The impact of the use of nuclear weapons

Meeting of 2 March 2020 on humanitarian consequences and risks of nuclear weapons Meeting of 2 March 2020 on humanitarian consequences and risks of nuclear weapons © ICAN

This article is a brief presentation of the International Committee of the Red Cross (ICRC) report on the impact of nuclear weapons

The International Committee of the Red Cross (ICRC) is a humanitarian organisation based in Geneva, Switzerland, working around the world to help people affected by conflict and armed violence. In preparation for the Non-Proliferation Treaty (NPT) Review Conference, the Red Cross and Red Crescent Movement brought together experts and government representatives to discuss the humanitarian consequences and increasing risks of nuclear weapons.

The effects of a nuclear weapon, in particular the radioactive fallout brought by the wind, cannot be contained within national borders nor can they be tackled by a single State alone. Following the terrible devastation and suffering of the attacks on Hiroshima and Nagasaki in 1945, the ICRC led its advocacy mission for the prohibition and elimination of nuclear weapons, documenting the effects of nuclear explosions on human health diversified by gender and age, together with the effects on the environment and on medical infrastructures. 

Research into the various immediate and long-term impacts of the use and testing of nuclear weapons is important for the understanding of these weapons and for humanitarian preparedness and response. Lack of transparency and failure in taking into account community lifestyles and needs are obstacles that need to be overcomed in future research efforts. Evidence of the humanitarian impacts of nuclear weapons is indeed crucial to assess the legality of their use under international humanitarian law and to protect affected communities.

An important aspect that should not be underestimated is that offering an objective quantification of the risks of nuclear weapons may not be possible and such an ambitious goal may create a sense of overconfidence. There is a risk of giving a false sense of manageability, thus creating the illusion of being able to provide an adequate response to perfectly predictable risks. This is not the case when it comes to nuclear weapons, because their consequences are beyond human control. In other words, the concepts of "luck" and "vulnerability" can better describe the inability to control and manage the possible use of nuclear weapons.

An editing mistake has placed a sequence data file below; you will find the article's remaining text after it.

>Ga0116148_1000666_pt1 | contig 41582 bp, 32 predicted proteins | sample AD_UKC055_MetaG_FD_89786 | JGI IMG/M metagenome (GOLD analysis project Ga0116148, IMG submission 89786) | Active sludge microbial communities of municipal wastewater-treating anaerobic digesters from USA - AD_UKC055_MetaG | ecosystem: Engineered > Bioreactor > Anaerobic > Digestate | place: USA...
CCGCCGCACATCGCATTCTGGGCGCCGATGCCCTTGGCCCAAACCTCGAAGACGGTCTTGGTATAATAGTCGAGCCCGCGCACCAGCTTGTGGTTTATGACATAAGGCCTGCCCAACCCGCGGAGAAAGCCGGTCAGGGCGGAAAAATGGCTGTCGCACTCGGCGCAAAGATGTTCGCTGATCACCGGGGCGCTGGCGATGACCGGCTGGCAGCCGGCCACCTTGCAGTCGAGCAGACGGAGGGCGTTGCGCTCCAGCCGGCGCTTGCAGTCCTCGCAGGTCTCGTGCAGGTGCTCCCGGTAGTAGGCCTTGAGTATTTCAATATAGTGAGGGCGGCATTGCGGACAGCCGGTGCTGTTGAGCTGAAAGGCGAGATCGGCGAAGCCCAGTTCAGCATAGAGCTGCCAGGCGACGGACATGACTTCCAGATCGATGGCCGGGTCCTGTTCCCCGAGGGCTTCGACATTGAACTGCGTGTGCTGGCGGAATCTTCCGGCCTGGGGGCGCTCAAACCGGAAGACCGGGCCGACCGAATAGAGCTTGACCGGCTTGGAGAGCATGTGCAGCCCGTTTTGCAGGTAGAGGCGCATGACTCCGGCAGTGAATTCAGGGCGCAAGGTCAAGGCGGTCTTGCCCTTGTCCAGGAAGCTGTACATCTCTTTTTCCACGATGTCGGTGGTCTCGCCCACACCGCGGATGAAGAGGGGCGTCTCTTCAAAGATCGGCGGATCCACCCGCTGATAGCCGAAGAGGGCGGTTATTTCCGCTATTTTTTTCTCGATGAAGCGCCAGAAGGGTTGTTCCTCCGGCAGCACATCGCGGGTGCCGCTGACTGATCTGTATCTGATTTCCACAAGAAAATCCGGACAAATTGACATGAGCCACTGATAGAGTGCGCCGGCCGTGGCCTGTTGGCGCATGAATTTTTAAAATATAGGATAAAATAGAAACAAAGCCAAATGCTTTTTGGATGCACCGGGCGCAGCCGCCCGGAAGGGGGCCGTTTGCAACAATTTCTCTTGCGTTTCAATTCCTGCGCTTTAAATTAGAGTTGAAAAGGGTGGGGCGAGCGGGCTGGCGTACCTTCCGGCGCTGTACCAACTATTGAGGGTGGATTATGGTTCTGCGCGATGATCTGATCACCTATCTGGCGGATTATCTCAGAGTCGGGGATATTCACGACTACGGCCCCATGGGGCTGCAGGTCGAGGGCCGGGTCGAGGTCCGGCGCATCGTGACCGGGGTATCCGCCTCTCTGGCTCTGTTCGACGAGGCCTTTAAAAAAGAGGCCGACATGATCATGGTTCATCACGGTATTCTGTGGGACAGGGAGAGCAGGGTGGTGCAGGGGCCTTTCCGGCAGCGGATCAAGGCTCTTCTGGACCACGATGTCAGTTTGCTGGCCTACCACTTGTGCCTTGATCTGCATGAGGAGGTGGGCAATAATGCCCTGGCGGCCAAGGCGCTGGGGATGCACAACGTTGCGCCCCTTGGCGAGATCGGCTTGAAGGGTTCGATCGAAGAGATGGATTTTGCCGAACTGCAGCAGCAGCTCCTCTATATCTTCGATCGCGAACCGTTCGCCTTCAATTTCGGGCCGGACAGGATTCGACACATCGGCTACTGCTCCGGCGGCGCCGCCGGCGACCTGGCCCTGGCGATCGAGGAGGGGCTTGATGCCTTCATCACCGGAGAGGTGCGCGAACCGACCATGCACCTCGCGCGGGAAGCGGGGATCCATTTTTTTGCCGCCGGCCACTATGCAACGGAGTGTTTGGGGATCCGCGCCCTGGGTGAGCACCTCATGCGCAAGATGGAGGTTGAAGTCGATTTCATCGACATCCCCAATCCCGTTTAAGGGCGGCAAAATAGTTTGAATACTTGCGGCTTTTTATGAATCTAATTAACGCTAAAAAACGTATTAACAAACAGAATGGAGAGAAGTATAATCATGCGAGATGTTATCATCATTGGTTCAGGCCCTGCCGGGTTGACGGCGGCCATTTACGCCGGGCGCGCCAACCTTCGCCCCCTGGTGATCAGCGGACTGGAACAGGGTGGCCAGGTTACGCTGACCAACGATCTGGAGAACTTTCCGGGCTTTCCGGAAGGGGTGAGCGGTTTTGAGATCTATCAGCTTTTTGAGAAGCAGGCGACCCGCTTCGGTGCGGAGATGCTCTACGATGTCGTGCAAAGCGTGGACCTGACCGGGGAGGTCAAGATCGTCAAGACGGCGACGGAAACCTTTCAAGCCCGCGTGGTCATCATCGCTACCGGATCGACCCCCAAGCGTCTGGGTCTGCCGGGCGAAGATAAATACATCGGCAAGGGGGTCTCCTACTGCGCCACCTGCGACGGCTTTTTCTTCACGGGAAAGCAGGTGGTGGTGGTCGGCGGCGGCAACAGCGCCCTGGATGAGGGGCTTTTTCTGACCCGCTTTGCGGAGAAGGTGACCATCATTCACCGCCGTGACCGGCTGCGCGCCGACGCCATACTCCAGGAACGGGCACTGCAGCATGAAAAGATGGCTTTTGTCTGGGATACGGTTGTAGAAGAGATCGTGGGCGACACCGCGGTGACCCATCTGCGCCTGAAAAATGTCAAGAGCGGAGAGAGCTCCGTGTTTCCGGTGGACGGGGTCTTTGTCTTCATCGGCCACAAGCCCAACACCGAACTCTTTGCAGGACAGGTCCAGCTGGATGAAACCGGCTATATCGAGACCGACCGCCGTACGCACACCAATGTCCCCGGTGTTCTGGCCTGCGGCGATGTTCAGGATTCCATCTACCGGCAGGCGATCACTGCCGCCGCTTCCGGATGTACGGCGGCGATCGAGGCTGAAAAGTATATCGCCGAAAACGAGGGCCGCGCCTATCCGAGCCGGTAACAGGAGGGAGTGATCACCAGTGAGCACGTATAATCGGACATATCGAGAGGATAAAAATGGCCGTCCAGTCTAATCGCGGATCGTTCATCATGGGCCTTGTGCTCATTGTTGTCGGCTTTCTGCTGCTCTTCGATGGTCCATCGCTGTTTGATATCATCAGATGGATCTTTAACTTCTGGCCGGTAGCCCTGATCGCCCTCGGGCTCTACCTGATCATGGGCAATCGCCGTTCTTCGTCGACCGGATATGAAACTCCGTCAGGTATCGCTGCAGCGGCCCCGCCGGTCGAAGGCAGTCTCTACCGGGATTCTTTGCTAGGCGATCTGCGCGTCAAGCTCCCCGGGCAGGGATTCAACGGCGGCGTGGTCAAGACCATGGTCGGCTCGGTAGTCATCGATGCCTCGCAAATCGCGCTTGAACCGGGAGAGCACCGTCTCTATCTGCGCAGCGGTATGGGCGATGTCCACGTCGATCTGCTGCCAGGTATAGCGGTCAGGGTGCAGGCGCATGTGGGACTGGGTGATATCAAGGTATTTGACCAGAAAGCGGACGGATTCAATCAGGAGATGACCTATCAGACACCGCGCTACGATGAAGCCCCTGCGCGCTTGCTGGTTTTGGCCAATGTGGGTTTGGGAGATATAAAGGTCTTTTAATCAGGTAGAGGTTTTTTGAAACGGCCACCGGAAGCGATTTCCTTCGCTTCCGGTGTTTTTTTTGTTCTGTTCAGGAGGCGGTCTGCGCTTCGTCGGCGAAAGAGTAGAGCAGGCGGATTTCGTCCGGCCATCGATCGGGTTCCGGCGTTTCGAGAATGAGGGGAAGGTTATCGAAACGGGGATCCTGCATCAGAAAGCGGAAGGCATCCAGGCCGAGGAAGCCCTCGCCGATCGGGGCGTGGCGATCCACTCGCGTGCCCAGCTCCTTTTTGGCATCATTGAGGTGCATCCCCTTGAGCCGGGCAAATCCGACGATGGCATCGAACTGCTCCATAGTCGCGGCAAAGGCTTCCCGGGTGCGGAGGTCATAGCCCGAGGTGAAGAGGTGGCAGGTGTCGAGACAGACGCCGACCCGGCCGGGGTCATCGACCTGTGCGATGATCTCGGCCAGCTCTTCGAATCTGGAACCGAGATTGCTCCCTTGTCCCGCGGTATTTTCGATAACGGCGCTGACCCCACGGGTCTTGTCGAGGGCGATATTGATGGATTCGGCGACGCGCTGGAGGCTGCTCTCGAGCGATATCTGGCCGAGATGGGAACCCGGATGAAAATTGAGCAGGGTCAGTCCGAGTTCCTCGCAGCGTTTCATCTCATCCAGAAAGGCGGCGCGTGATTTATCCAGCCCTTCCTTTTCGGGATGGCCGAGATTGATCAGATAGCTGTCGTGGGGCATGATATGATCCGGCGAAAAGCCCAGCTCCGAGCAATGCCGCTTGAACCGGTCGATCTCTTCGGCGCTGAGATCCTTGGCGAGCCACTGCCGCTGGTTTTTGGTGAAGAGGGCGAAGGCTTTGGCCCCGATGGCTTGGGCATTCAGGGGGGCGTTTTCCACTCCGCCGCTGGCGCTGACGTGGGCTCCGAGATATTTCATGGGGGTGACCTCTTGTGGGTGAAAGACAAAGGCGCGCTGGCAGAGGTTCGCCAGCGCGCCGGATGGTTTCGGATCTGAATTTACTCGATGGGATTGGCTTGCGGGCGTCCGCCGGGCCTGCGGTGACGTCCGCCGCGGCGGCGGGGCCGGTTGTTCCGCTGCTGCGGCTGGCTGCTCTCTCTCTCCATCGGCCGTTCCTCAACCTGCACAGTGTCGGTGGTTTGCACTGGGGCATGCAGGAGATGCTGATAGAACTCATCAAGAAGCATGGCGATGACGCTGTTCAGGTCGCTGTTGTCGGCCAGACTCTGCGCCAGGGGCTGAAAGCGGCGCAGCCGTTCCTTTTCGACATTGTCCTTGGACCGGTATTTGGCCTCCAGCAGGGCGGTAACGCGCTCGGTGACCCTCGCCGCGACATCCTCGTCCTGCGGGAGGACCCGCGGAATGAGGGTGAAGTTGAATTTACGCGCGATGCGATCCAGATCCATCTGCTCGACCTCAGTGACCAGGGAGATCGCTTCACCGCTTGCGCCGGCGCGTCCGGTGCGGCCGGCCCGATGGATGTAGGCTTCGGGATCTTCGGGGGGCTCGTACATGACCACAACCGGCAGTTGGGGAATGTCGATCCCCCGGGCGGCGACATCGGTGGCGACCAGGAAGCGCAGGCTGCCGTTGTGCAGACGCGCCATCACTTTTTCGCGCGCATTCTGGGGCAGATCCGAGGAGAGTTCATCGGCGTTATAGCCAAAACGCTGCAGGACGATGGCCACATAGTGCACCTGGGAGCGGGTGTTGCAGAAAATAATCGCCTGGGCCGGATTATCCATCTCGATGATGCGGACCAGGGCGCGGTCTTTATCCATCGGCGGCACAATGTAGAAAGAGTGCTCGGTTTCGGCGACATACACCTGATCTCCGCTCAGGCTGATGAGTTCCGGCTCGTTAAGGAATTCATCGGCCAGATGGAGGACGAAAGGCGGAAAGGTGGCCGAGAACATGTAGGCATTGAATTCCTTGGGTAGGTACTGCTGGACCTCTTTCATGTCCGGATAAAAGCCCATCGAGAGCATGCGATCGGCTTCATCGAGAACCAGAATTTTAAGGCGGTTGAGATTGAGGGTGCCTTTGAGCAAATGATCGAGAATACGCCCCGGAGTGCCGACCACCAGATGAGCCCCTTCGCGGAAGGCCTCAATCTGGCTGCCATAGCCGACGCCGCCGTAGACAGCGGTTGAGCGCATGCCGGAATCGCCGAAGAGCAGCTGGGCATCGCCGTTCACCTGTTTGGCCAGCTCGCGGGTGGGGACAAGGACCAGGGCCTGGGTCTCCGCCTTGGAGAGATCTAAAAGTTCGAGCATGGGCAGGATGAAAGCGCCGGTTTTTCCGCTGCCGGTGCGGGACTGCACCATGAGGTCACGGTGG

Although nuclear weapons have not been used in armed conflict since 1945, there have been an alarming number of occasions where nuclear weapons have been used almost inadvertently. At the three conferences on the humanitarian impacts of nuclear weapons in 2013 and 2014, organised by the governments of Norway, Mexico and Austria, it was demonstrated that the risks of detonation of a nuclear weapon, whether by accident, miscalculation or design error, stem in particular from: the vulnerability of command and control networks to human error and cyber attacks; maintenance of nuclear arsenals at high alert levels; and the dangers of access to nuclear weapons and related materials by non-state actors.

Over time, nuclear weapons are gaining a more important role in military doctrines and security strategies. The initial global trend towards  nuclear reduction is being replaced by a process of modernisation and development of new weapons. The abrogation of treaties, such as the Treaty on Nuclear Intermediate Radius Forces (INF), reduces the transparency and predictability of decision-making processes regarding such dangerous weapons, making  their elimination more difficult and creating geopolitical situations with increasingly tense relations.

The ICRC states that preventing the use of nuclear weapons is of the utmost urgency. At the same time, nuclear risk reduction cannot replace the implementation of States' legally binding obligations for nuclear disarmament. The most effective way to ensure that nuclear weapons are never used again is to ban and eliminate them.


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Author: Carla Pintor

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